Women in the Military and PTSD

Women in the Military and PTSDWomen in the military may be at a greater risk for posttraumatic stress disorder (PTSD) due to exposure to combat and possible sexual assault.

Symptoms of Posttraumatic Stress Disorder

While men and women with PTSD experience many of the same symptoms, some symptoms are more common among women. Around 10 percent of women develop the disorder after trauma, compared to 4 percent of men, according to a 2007 report by the National Center for PTSD.

The most recognized symptoms of PTSD are clustered around three main categories, according to the PTSD Alliance Resource Center. Major symptoms of the disorder include the following:

  • Re-living the event—This can include a sudden feeling that the traumatic event is happening again along, with emotional or physical reactions such as panic.
  • Avoiding memories of the event—Sufferers may isolate themselves from others and feel emotionally numb. They also may avoid anything associated with the trauma.
  • Being hyper-vigilant—This condition can include symptoms such as insomnia, irritability and anger as well as feeling always on guard for danger.

When women develop PTSD, they are more likely than men to feel anxious or jumpy, feel less connected to their emotions and avoid reminders of the trauma. They also are more likely to develop depression or an anxiety disorder than men, while men are more likely to have problems with drugs or alcohol.

Women During Combat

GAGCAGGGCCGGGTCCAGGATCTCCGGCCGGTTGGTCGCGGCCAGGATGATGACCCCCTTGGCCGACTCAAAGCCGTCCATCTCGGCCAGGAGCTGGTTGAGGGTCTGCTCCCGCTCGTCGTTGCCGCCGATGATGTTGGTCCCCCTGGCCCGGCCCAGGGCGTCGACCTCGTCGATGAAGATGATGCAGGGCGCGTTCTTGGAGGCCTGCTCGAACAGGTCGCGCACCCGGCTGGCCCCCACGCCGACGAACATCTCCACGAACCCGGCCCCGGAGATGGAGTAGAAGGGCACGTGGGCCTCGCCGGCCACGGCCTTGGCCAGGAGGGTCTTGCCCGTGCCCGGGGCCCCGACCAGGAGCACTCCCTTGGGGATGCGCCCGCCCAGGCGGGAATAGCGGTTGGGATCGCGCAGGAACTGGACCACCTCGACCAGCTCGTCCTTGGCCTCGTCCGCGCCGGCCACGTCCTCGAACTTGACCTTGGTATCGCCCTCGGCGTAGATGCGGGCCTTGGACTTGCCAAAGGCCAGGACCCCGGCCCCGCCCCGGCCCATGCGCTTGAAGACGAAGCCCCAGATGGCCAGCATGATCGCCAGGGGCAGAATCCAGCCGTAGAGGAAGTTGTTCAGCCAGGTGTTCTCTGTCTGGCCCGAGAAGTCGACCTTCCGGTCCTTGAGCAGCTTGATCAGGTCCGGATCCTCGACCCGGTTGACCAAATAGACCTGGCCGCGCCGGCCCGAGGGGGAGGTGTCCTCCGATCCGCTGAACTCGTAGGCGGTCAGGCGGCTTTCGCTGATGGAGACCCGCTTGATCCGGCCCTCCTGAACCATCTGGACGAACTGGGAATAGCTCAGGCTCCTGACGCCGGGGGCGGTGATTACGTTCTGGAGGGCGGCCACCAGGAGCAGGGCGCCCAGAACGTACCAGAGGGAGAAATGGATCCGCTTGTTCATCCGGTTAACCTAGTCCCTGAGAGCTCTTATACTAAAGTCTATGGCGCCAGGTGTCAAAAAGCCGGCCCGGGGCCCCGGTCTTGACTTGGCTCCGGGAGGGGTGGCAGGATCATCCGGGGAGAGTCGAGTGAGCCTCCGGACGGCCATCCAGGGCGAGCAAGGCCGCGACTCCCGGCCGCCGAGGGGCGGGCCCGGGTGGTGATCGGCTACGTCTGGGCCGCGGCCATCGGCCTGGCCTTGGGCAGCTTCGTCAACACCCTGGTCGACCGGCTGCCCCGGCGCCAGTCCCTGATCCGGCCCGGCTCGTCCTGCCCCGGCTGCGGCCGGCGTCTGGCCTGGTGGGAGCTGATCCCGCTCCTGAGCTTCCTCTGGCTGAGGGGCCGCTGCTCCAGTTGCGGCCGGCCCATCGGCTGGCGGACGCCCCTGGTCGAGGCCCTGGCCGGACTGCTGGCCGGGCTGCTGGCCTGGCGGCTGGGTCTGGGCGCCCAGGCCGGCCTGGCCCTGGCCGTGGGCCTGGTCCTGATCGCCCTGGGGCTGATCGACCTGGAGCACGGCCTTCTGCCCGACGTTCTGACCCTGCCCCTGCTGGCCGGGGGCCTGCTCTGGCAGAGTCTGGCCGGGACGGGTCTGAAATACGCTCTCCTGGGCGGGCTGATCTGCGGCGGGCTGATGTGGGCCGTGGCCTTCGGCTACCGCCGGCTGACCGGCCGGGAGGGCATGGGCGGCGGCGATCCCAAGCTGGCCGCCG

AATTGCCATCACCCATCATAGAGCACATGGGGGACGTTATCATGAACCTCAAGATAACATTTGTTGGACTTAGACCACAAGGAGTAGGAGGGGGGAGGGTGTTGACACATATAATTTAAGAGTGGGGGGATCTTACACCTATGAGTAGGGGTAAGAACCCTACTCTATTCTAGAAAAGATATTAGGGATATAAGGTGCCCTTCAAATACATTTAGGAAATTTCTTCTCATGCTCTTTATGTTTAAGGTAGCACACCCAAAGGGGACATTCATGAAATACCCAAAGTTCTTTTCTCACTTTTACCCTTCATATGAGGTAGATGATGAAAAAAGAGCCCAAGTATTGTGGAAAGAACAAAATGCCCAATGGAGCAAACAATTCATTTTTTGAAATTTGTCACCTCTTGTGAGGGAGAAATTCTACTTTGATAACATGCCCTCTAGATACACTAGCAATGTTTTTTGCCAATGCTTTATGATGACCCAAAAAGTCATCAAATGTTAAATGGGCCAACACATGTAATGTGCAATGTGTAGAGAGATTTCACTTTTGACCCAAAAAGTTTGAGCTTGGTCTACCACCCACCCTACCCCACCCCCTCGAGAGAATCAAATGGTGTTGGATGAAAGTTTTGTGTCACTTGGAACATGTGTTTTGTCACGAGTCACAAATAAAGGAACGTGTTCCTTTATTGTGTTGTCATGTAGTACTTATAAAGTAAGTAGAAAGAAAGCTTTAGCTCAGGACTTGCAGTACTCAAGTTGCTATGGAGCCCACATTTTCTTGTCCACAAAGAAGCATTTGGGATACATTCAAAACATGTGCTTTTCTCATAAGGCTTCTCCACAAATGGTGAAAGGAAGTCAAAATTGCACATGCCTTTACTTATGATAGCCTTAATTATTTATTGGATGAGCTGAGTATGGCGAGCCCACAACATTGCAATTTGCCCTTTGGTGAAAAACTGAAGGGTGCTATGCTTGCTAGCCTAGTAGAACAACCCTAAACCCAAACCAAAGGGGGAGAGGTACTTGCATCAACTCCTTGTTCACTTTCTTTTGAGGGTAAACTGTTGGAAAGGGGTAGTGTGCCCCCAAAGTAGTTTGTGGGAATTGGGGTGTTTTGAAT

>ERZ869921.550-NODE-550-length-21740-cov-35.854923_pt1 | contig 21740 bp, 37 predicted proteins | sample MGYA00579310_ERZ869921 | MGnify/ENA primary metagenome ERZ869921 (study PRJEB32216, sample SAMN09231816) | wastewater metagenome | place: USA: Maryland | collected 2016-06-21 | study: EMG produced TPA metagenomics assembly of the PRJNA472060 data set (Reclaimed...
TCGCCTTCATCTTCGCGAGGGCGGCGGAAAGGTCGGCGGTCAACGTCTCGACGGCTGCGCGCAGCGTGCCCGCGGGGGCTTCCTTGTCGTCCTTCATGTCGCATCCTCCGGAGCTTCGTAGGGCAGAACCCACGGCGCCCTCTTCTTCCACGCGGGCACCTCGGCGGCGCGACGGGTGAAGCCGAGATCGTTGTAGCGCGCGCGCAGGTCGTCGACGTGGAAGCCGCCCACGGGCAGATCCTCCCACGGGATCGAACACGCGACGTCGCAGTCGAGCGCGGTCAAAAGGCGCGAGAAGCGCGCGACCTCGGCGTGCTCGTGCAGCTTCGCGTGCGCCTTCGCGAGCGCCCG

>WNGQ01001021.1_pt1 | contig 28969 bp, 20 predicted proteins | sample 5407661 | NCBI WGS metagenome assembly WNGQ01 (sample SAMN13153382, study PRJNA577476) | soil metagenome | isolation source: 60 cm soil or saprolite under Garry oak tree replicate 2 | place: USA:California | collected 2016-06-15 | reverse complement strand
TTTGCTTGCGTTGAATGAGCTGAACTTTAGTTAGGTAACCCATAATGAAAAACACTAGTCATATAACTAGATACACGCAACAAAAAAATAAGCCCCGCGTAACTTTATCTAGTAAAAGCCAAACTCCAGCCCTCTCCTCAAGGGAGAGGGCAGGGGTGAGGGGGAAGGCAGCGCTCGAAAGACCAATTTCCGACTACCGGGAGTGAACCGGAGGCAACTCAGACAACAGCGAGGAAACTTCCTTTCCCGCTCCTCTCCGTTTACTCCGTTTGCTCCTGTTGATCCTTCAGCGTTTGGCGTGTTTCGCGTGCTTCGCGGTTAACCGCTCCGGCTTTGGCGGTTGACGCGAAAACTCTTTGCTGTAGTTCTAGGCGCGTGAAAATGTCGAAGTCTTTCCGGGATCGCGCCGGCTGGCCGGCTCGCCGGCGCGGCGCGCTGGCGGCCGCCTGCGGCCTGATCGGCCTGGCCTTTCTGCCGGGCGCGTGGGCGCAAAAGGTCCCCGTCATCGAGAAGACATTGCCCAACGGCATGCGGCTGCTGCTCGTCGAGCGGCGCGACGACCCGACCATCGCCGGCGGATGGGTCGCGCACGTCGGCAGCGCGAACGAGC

While men are more likely to experience combat, an increasing number of women are exposed to wartime conditions. Around 15 percent of U.S. military women experienced combat in Iraq, according to 2007 statistics from the National Center for PTSD.

Military women also are at greater risk for sexual assault than men. Sexual assault results in serious trauma that often leads to PTSD. While not everyone develops PTSD after trauma, there are certain risk factors that make it more likely to occur. Women who have a history of the following may develop PTSD, according to the National Center:

  • History of mental illness such as depression or anxiety
  • Experience of severe or life-threatening trauma
  • Past sexual assault
  • Past severe injury
  • Severe reaction from past event
  • Experience of several stressful events
  • Lack of strong social support

Need Help Finding Treatment for PTSD?

PTSD is a serious condition that often isolates a person and destroys quality of life. Don’t suffer alone. If you or a loved one suffers with PTSD, call our toll-free helpline today to find treatment. Our admissions coordinators are available to answer questions seven days a week, 24 hours a day and to give family members, friends and individuals the necessary information to get well. Reach out today.